I discovered meat pies on the family trip to London two years ago. Our visit to the Tower of London included lunch, and, in the spirit of the adventure, I ordered a beef and ale pie. It was a pastry shell about four inches around and three inches high, wrapped around a rich, almost bourguignon-esque filling. It was so good I ordered it again when we visited Hampton Court, which was provisioned by the same food service.
This month’s Charcutepalooza challenge was “packing,” either pâté en croute or English pork pie. Guess which I chose. I’ve had mixed results with pie dough, but my most recent attempt was a success, so I hoped I could build on my experience by making a fully-encased pie. I used the recipe in Charcuterie, but made some technique and ingredient substitutions of my own. And I had the previously-documented expertise of She Who Must Be Obeyed to fall back on if things started to go pear-shaped.
I started with the crust, assembling the flour, butter, egg and water mixture, and lard, which I rendered from my a chunk of leaf lard I had in the Deep Storage Facility. I cut the butter into the required quarter-inch cubes, but attempting to do the same with the lard was a non-starter – it was just too soft. (I kept thinking that “cubing the lard” was an unsolved problem in kitchen mathematics.)
Rather than use my fingers to combine the flour and fat, I used a dough blender that I had chilled in the freezer.
With the fat incorporated (a possible name for my proposed catering business), I mixed in the egg and water, divided the dough in half, and wrapped each piece in plastic. She Who assured me that the visible chunks of butter and fat would ensure a flaky crust.
While the dough chilled in the fridge I turned my attention to the filling, which was pork shoulder cut into one-inch cubes, smoked ham cut into quarter-inch dice, salt, pepper, thyme, minced garlic, finely diced onion, and ramen broth. Although the recipe calls for chicken stock, I figured the pork-based ramen broth would add depth and some gelatin to the filling.
I sweated the onion and garlic, ground the pork and seasonings through the small die of my grinder, and when everything was cold I mixed the filling, slowly adding the broth and then the ham until the components were evenly combined.
I let the filling chill, then returned to the dough. I knew it would be soft and sticky, so I got clever and rolled it out on floured parchment paper instead of my countertop. Once I had a twelve-inch disc of dough, I molded the filling into the center, shaping it to be about five inches in diameter.
In theory I should have been able to fold the dough around the sides of the filling – lifting it up with the parchment – and have enough extra to creat a bit of overlap on the top. That didn’t happen:
To compensate for the lack of overlap, I cut a larger circle of dough for the top – about seven inches – and cut a vent hole in the center. I coated one of the sides with egg wash, placed it wash side down on top of the filling, and crimped it around the edges to seal the pie. I cut some extra bits of dough and arranged them around the top before applying another coating of egg wash.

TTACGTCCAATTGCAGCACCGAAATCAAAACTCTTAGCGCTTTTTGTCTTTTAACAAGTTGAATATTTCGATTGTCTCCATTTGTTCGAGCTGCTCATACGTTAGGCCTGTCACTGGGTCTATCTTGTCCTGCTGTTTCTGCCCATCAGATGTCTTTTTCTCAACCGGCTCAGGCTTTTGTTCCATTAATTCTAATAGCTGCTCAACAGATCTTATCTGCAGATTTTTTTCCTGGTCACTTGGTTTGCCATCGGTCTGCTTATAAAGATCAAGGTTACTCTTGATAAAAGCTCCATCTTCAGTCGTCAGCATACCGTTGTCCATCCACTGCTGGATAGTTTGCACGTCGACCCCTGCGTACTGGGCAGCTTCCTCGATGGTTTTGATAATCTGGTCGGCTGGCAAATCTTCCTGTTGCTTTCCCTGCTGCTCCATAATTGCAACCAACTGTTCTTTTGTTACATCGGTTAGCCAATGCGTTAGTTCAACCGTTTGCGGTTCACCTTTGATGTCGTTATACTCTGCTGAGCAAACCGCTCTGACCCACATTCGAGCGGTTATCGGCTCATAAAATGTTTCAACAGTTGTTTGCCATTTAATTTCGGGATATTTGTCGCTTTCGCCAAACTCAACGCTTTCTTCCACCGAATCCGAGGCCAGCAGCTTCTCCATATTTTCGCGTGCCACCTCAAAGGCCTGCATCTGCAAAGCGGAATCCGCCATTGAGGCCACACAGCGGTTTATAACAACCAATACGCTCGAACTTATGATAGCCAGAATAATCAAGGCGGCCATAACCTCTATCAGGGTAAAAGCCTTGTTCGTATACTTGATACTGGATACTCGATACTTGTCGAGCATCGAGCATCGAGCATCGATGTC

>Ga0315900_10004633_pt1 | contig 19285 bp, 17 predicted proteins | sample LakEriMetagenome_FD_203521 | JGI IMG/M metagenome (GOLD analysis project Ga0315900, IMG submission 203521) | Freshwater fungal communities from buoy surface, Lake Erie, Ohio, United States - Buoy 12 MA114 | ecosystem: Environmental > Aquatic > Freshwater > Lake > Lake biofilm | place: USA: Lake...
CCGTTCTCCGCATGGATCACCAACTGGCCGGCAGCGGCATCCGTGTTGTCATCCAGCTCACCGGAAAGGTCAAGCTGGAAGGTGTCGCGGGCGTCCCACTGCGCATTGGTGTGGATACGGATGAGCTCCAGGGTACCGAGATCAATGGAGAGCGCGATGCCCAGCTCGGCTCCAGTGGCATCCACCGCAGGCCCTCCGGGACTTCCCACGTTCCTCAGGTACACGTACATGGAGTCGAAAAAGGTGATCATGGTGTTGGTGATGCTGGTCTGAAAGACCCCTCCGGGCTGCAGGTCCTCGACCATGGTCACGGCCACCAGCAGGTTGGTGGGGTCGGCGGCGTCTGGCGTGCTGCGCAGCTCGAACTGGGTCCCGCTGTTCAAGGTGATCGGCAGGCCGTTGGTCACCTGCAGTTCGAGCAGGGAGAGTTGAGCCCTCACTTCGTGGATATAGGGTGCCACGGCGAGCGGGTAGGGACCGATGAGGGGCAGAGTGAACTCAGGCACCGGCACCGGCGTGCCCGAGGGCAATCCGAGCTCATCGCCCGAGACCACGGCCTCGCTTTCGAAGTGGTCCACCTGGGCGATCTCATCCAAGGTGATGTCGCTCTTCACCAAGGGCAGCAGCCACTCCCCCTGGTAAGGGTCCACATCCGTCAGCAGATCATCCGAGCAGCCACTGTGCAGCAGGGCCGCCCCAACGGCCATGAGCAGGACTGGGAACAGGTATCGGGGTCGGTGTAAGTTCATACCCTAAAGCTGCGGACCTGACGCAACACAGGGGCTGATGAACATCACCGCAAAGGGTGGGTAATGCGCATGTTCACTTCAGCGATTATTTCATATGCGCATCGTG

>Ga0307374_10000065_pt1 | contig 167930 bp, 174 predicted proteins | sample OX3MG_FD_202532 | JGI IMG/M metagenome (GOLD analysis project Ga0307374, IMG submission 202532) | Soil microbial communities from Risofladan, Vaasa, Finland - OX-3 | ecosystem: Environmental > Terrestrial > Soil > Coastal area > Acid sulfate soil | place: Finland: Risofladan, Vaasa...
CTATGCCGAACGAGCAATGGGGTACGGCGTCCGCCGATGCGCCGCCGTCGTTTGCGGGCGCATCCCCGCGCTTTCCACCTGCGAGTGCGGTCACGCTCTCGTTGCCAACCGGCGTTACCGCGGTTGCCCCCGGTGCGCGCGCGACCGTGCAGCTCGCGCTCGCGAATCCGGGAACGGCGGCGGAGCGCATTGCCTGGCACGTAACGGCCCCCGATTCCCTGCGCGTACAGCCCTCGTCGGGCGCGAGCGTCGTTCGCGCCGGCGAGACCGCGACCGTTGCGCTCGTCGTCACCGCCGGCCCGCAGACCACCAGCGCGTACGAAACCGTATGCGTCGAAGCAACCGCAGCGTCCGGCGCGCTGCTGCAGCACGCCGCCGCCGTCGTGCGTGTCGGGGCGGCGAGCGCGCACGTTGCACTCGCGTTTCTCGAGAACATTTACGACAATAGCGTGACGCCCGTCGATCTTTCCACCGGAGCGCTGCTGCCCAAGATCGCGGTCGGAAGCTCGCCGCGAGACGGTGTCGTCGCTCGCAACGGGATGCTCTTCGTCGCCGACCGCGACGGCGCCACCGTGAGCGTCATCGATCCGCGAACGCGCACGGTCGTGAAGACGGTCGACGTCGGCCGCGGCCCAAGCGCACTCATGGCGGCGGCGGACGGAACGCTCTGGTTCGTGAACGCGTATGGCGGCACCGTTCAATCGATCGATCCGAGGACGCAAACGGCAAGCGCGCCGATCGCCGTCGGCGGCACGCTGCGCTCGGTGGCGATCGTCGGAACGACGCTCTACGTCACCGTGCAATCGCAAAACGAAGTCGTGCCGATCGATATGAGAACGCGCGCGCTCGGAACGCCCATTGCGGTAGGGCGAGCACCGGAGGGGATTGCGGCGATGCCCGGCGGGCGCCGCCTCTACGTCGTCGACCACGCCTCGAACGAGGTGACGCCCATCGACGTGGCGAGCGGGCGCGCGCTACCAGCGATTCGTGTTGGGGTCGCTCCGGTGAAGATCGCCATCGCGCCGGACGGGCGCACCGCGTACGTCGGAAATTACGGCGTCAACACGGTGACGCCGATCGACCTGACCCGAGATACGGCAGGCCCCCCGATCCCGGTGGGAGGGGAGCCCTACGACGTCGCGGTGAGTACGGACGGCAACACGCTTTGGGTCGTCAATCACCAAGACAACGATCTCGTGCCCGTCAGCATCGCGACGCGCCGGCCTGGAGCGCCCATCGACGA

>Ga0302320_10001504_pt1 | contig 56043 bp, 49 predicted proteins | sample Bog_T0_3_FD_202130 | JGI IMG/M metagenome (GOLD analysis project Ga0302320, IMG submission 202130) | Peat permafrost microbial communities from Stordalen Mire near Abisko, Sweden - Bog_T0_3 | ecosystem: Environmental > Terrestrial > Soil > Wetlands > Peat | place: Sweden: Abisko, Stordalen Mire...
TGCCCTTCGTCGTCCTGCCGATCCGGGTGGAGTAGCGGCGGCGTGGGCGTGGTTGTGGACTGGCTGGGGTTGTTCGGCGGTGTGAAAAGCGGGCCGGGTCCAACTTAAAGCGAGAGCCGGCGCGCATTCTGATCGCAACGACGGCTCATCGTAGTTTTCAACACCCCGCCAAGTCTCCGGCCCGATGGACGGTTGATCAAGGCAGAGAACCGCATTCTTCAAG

At this point the pie looked pretty good: round, a bit squat, but with straight sides and some decorative flourishes. I don’t know why I thought it would retain that shape once it hit the oven, which would cause the fat – the only thing providing structural integrity – to melt. And melt it did, into a dome-shaped finished product.
I had planned on serving the pie at room temperature the following day, which would have given me time to make aspic and pour in into the pie through the vent hole. Unfortunately, the vent was blocked by the filling, so I set that idea aside. (I had it all worked out, and planned on using the clarified liquid from trotter gear in the place of aspic.)
After an overnight rest in the fridge, I let the pie sit at room temperature for a few hours before cutting into it.
As you can see, there was plenty of space between the crust and filling for aspic. When (not if ) I make this pie again, I’ll either scoop out a bit of the filling from the vent hole, or leave the cutter in the hole to provident it from clogging. I cut the aspic-less pie into thick wedges and served them with a simple parsley salad to provide brightness and acidity. She Who and He Who Will Not Be Ignored added a healthy glob of whole-grain mustard as an additional accompaniment.
He Who expressed some doubts about eating “meatloaf pie,” but he was surprised by both the texture and flavor of the filling. It had the coarseness of a country pâté with textural variety provided by the ham, and a rich, porky flavor. A little of this pie goes a long way because it’s so hearty, but we’re looking forward to eating the leftovers.
When I make this again I will probably try to mold it into a soufflé dish in the hope of producing the straight-sided pie that I think of as the ideal meat-encasement vehicle. Until then, I think I can force myself to eat this version again.